The Cycle Of Life – September 2012 print ed.
Green entrepreneurship reaps many different rewards in global war on packaging waste
October 5, 2012
by Andrew Joseph, Features Editor
Turning poop into gold may sound like extreme alchemy gone wild, but it’s something that Toronto-born entrepreneur Tom Szaky has been doing literally since his undergrad days back at Princeton University, where he made much more than a few dimes selling worm poop as an all-natural, Earth-friendly, low-cost fertilizer that he was convinced was a product just waiting for open-minded retail customers to embrace.
And embrace it they did—warmly enough to enable Szaky to incorporate his fledgling student-run operation into TerraCycle, Inc.—today a thriving, globally-operating company leading the way in collecting many types of hard-to-recycle packaging products and turning them into new innovative, affordable consumer goods while offering a brilliant end-of-life packaging solution for millions of tonnes of used packaging headed for landfills.
Founded in 2001 as part of a business plan for a Princeton University student contest, TerraCycle’s beginnings were as humble as one would expect, with Szaky and fellow student Jon Beyer manually collecting waste from the school’s dining hall, processing it into the so-called ‘Worm Gin’ to feed their worms, and turning the worm poop into a fertilizer mix that they packed into discarded beverage containers.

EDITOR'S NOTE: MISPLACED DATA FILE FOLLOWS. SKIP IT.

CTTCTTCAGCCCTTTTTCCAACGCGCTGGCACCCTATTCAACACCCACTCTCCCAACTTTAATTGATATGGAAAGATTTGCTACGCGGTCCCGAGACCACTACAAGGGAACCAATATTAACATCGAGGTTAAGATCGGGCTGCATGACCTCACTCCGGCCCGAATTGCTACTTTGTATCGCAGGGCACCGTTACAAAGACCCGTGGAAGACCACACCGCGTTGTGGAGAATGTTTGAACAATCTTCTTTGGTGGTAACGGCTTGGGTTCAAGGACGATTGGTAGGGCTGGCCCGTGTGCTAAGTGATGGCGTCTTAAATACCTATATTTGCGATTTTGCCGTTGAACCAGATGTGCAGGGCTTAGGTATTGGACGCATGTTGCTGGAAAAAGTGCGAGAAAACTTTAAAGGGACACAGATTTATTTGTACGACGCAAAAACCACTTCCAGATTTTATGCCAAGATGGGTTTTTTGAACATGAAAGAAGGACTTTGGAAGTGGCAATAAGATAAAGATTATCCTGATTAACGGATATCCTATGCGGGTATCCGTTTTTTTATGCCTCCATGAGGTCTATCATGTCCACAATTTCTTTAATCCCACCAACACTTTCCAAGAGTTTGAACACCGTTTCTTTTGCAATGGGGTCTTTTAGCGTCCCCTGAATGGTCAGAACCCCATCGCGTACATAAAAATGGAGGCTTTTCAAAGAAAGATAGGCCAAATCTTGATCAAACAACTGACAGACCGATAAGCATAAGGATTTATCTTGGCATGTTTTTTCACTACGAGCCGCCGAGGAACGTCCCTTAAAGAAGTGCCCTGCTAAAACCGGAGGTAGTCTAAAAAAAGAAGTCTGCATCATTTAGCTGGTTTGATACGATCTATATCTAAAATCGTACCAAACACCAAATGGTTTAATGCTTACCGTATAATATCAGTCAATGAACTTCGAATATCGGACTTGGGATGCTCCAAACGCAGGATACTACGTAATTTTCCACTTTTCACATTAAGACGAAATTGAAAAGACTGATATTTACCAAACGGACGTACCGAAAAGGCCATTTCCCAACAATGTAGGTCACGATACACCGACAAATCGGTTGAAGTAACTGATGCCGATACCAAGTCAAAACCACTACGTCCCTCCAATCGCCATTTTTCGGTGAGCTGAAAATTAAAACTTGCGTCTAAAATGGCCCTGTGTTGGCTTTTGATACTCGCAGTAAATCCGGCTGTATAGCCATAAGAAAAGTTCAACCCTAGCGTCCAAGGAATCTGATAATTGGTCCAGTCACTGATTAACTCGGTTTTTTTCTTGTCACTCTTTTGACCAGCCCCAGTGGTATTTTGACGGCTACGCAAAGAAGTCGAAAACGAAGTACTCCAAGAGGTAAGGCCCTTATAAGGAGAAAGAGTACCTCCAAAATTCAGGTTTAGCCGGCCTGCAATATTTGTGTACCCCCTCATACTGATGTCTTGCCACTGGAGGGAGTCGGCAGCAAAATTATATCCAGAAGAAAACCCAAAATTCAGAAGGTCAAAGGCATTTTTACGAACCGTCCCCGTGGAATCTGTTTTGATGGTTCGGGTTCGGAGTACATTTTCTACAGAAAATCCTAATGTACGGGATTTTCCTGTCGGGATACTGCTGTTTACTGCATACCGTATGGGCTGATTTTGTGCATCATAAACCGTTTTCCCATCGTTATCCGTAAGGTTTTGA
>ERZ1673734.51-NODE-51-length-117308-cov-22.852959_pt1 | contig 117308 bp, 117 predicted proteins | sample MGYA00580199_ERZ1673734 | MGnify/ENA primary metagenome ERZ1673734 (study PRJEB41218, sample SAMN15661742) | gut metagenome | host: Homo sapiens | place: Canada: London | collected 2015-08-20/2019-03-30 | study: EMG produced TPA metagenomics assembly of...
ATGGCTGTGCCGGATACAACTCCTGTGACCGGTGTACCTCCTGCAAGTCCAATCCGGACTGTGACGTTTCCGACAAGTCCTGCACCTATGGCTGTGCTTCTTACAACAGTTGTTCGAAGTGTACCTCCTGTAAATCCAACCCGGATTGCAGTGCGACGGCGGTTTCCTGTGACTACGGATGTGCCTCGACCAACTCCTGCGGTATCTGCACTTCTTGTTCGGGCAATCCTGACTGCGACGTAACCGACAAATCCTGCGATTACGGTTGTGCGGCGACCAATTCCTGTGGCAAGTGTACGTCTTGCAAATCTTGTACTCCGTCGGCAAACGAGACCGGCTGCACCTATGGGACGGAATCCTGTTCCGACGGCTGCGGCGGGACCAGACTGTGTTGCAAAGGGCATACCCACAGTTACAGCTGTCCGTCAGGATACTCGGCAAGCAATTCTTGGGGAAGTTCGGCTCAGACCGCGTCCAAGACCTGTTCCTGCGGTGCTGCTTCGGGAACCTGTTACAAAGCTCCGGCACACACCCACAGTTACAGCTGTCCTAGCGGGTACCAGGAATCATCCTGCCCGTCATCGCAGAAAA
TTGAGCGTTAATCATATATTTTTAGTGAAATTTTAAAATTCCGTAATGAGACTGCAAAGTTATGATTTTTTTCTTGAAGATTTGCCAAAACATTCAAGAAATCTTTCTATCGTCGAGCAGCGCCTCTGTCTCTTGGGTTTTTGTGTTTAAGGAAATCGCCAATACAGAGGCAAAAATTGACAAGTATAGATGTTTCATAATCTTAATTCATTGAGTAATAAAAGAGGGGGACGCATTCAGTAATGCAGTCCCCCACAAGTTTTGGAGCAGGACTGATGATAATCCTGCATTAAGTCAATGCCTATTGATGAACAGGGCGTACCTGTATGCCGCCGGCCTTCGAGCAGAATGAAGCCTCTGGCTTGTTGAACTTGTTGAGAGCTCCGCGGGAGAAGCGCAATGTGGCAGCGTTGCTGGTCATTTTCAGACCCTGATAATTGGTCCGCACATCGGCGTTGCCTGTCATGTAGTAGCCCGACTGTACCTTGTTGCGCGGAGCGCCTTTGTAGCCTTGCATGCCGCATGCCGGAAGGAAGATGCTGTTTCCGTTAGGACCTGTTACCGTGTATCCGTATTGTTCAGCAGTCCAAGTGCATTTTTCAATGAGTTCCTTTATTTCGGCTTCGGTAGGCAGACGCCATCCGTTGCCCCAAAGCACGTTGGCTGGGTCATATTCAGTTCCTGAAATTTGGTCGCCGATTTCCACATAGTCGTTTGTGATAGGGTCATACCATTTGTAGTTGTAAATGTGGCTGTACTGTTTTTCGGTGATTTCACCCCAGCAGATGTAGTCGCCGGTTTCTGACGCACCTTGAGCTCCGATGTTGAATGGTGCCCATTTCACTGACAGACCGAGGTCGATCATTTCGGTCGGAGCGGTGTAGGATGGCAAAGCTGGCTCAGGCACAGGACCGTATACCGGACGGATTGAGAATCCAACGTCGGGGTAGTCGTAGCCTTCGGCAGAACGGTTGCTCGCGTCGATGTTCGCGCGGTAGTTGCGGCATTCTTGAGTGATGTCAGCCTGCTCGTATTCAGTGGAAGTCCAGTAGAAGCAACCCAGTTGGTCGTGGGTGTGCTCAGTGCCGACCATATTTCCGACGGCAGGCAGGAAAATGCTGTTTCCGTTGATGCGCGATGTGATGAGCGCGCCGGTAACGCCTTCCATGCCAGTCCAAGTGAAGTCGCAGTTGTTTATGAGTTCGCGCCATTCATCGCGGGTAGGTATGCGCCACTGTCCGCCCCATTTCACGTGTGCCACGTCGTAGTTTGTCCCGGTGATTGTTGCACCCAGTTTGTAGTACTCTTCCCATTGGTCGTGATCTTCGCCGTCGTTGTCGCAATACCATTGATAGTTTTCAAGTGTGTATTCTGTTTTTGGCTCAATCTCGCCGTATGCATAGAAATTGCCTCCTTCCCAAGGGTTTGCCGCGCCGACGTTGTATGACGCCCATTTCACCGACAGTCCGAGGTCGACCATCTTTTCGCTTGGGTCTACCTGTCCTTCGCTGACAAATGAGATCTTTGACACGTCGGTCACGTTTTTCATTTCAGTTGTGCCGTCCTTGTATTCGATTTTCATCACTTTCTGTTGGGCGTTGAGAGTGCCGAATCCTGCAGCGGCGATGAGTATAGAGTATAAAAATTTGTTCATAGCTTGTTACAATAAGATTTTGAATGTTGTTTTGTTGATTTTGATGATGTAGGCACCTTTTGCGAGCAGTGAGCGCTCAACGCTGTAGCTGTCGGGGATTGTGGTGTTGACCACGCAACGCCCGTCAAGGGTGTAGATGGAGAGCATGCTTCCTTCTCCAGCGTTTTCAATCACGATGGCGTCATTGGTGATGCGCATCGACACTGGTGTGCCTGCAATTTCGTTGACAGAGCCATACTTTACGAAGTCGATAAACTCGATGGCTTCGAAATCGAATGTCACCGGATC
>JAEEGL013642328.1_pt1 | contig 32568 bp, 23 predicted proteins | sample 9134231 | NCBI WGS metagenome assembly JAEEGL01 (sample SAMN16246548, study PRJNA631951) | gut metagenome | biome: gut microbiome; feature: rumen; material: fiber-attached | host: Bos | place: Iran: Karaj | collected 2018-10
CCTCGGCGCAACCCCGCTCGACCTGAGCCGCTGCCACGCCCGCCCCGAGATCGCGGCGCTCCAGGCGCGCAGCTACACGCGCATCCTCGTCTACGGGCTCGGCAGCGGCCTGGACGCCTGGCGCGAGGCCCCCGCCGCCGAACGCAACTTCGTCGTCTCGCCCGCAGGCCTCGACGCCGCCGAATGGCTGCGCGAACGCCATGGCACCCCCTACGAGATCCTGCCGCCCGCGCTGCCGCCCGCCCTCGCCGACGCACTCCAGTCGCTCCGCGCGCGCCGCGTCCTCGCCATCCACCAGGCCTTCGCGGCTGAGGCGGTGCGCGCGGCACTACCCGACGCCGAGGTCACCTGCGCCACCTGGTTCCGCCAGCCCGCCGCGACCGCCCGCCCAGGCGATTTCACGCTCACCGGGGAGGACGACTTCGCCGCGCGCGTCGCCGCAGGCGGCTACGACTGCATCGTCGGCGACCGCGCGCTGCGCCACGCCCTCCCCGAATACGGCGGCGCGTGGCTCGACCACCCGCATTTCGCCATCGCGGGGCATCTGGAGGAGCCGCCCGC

In fact, it almost paid off handsomely in 2003 when TerraCycle won a US$1-million top prize in a local contest looking for a best business plan for an upstart venture.
However, after hearing about the proposed business plans that the contest’s main sponsor had in mind for his company, Szaky refused to collect the cash in order to retain full control of TerraCycle.
It proved to be a worthwhile gamble, as within a few years the company already had the likes of Walmart Canada, Home Depot, Whole Foods Market and other retail chains among its customers—enabling the company to operate on solid financial footing, while sticking to its core values of helping the modern consumer society to minimize its ultimately unsustainable packaging footprint.